• In France, a company in Dijon became the victim of swindling by unknown perpetrators using a Hungarian enterprise, supposedly selling protection masks and hydro-alcoholic hand gel. The French company ordered protection supplies for an amount of EUR 132 500, which were never delivered, while the money had immediately been transferred to Hungary. The Public Prosecutor's Office of Dijon issued a European freezing order to recover the money and requested Eurojust to facilitate its urgent execution. Via rapid and close collaboration between the French and Hungarian National Desks, the total amount was frozen on the Hungarian bank account. Further investigations are ongoing in this case.
  • In Brno in the Czech Republic, most of the computer system of a hospital was hacked by a criminal organisation, which had encrypted the communications. This forced the temporary shutdown of the entire hospital despite the ongoing COVID-19 emergency as hospital staff were unable to obtain adequate information on patients. Via Eurojust, EIOs and requests for mutual legal assistance were issued to France and Switzerland to follow up investigations.

Impact on judicial cooperation

Publication cover

The Impact of COVID-19 on Judicial Cooperation in Criminal Matters: Analysis of Eurojust Casework

View report

The majority of coordination meetings organised through Eurojust takes place via secured video links, and Eurojust’s funding of joint investigation teams remains available.

From the early stages of the COVID-19 pandemic, Eurojust’s casework showed that practitioners in the Member States were facing various difficulties in dealing with cases involving judicial cooperation in criminal matters. In May 2021, Eurojust published the report The Impact of COVID-19 on Judicial Cooperation in Criminal Matters, which identifies the specific difficulties in the application of the most commonly used instruments of judicial cooperation that resulted from the pandemic. Moreover, the report identifies the most frequently committed crimes that were directly linked to the pandemic. It also describes the role of Eurojust in relation to these issues and provides summaries of best practices.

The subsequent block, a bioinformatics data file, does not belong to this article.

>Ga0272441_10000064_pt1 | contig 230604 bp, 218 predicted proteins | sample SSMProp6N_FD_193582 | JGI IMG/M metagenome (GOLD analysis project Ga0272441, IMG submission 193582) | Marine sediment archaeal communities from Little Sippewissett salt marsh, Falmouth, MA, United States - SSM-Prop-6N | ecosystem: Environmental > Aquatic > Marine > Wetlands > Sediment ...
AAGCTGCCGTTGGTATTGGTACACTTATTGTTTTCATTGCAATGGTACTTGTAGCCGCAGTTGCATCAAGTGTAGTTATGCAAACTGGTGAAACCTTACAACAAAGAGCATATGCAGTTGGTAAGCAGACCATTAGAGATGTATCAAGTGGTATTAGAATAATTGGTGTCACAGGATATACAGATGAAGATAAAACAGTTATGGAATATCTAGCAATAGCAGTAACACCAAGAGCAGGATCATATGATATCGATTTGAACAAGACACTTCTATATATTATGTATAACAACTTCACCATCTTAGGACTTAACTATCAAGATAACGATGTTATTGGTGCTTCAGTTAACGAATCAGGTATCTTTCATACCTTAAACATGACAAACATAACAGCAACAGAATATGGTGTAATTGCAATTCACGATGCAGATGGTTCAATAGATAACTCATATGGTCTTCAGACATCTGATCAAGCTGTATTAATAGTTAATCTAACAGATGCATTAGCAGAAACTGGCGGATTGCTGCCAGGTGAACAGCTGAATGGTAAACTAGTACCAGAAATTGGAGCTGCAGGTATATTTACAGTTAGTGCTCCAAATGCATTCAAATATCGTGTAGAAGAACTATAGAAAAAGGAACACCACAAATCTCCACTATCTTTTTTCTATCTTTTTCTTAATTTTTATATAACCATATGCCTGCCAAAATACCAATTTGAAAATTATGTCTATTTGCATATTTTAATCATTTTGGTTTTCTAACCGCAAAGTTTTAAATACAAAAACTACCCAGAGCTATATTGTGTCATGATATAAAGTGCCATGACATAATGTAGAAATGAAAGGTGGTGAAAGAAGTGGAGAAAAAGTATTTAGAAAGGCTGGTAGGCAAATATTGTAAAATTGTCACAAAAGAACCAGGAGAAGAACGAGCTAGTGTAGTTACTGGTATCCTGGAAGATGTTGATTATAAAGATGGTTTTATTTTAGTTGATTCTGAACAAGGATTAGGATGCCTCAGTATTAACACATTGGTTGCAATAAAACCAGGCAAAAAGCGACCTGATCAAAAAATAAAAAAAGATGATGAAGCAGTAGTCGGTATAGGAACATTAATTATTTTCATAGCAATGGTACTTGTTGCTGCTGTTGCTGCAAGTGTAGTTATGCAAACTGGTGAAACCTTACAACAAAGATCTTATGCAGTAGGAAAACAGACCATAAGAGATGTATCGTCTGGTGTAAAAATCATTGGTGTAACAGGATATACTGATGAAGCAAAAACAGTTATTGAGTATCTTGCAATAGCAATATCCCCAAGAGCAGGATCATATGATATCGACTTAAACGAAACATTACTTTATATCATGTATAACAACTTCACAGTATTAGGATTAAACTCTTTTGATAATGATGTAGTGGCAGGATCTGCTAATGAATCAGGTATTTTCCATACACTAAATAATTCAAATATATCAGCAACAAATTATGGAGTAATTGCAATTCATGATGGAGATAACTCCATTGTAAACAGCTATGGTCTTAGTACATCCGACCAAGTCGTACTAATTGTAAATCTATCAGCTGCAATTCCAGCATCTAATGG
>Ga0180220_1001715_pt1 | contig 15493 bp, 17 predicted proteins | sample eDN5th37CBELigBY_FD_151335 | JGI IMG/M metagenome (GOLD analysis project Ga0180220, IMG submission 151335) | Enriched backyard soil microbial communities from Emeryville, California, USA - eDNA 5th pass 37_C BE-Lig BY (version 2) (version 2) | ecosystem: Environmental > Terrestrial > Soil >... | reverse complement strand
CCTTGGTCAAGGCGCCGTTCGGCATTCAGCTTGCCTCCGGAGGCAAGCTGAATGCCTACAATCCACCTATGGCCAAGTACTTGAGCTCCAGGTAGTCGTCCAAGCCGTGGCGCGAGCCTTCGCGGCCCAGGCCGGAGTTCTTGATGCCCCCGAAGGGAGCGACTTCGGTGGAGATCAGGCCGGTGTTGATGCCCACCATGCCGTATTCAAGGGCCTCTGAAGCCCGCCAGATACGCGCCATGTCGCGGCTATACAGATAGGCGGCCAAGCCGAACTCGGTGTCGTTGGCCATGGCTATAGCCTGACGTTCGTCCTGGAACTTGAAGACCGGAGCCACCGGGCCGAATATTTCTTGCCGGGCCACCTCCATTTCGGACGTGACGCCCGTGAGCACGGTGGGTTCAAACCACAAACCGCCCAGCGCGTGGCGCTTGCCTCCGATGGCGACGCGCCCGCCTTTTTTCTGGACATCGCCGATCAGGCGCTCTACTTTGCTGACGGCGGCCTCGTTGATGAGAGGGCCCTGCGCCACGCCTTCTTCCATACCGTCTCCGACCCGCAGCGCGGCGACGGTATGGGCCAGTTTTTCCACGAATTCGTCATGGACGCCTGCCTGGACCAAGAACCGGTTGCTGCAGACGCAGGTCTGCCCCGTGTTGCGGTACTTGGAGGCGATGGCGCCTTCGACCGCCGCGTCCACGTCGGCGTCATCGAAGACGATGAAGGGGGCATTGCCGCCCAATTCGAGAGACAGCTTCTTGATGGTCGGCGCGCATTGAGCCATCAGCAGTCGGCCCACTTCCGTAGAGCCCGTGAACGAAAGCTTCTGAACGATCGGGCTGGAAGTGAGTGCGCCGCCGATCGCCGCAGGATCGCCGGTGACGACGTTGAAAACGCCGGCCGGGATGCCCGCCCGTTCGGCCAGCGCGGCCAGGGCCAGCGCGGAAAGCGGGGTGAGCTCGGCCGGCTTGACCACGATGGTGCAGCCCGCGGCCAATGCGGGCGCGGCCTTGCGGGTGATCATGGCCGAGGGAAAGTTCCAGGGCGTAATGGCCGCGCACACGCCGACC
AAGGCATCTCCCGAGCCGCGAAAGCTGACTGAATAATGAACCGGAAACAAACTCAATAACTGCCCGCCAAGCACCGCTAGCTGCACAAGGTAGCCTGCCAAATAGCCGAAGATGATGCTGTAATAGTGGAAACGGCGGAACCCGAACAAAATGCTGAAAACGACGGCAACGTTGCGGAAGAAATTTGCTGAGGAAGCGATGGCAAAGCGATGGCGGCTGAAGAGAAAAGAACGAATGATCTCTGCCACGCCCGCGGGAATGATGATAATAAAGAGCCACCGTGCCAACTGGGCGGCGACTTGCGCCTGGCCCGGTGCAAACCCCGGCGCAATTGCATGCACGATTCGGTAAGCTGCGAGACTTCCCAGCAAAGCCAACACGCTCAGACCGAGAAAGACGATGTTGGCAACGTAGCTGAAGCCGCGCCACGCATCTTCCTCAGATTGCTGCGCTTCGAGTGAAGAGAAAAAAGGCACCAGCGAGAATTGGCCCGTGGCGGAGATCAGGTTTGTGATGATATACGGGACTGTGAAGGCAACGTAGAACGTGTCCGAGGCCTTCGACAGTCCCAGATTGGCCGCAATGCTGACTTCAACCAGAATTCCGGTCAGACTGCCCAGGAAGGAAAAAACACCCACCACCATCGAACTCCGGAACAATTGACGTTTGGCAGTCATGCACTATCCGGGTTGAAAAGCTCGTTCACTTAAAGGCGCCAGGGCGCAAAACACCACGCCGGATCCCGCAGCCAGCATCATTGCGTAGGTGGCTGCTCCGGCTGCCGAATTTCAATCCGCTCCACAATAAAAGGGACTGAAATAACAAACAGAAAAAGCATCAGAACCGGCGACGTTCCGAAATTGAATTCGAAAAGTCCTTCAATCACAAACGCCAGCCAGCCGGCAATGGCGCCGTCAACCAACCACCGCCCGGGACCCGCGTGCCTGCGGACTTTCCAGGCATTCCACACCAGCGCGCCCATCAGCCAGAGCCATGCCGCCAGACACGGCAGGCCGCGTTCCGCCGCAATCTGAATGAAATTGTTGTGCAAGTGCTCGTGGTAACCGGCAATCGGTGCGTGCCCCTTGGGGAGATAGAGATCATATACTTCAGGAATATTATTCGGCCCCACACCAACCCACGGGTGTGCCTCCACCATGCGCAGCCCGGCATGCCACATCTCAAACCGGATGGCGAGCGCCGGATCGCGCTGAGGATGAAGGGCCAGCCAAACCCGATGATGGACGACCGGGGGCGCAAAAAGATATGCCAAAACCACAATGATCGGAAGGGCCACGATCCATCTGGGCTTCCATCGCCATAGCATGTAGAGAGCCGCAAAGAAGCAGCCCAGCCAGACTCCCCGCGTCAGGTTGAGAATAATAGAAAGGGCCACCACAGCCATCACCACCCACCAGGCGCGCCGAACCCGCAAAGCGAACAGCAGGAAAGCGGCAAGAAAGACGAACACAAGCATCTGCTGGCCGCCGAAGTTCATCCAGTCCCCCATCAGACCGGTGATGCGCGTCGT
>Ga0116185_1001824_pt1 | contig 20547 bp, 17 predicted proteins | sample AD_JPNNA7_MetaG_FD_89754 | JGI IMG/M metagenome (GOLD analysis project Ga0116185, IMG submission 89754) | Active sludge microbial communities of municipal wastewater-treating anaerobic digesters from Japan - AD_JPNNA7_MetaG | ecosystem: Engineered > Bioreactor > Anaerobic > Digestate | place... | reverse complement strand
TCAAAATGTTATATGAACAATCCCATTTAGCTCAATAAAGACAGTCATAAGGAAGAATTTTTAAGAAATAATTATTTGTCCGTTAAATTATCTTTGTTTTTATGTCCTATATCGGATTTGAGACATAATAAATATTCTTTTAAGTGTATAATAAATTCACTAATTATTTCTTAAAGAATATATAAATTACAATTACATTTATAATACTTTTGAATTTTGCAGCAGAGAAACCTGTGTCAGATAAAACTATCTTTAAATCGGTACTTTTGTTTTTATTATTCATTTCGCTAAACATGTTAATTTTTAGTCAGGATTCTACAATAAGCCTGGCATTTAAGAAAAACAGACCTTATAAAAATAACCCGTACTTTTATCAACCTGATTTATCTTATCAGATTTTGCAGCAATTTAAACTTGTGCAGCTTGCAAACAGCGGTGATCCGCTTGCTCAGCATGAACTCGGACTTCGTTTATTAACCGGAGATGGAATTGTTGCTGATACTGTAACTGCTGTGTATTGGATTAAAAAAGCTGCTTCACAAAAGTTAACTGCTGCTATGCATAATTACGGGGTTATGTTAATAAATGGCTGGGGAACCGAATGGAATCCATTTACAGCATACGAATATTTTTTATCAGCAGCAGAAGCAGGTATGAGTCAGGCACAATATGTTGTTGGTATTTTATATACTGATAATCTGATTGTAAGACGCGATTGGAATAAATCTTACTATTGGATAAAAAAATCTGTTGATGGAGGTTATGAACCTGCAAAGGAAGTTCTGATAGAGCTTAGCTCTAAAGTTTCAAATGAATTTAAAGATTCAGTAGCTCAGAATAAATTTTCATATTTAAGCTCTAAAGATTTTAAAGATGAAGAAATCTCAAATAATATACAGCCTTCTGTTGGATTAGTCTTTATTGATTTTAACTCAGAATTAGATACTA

The report complements the Joint Eurojust-EJN Compilation on the impact of COVID-19 on judicial cooperation in criminal matters, which focuses on the measures taken by the Member States to combat the spread of the virus and their impact on judicial cooperation in general terms. Since March 2020, this overview is updated on a weekly basis in cooperation with the European Judicial Network to continuously assist judicial authorities during challenging times:

  • The vast majority of Member States continue to issue European Arrest Warrants (EAWs) normally. In several Member States, the execution of the actual surrenders is being postponed to the end of the crisis.

  • Some Member States have indicated that the issuing of European Investigation Orders (EIOs) or requests for mutual legal assistance (MLA) continues as usual, while in others the issuing of these instruments has decreased and is subject to prioritisation. In some cases, EIOs are being issued and translated, but their transmission to the executing Member State is affected, suspended or postponed, except when urgent. In many Member States, the execution of EIOs and MLA requests has been restricted to urgent cases and/or postponed.

  • Many Member States have suspended the transfer of sentenced persons. Furthermore, in those Member States where the transfer of sentenced persons is still possible, an assessment is done on a case-by-case basis with urgent cases being prioritised.

  • In many Member States, the situation is unchanged with respect to freezing and confiscation orders while some Member States are prioritising only urgent cases. However, this prioritisation does not usually affect freezing orders as they are generally regarded as urgent due to the risk of dissipation of assets.

  • Joint investigation teams continue to operate regularly in most Member States, with the main difference that travel and physical meetings are not taking place but being replaced by electronic communication.

See the full executive summary (12 February 2021).

Rules of Procedure

To safeguard effective governance and efficient decision-making at Eurojust, including in exceptional circumstances such as the COVID-19 pandemic, an amendment to the Rules of Procedure of Eurojust was published on 29 July 2020. This allows the Agency to take decisions by videoconference in exceptional circumstances.

This was a necessary step as the containment measures taken by Member States to curb the spread of COVID-19 made it very difficult, if not impossible, to achieve the quorum of College members physically present at Eurojust during this period.

View the Council Decision on the amendment to Eurojust's Rules of Procedure in all EU languages.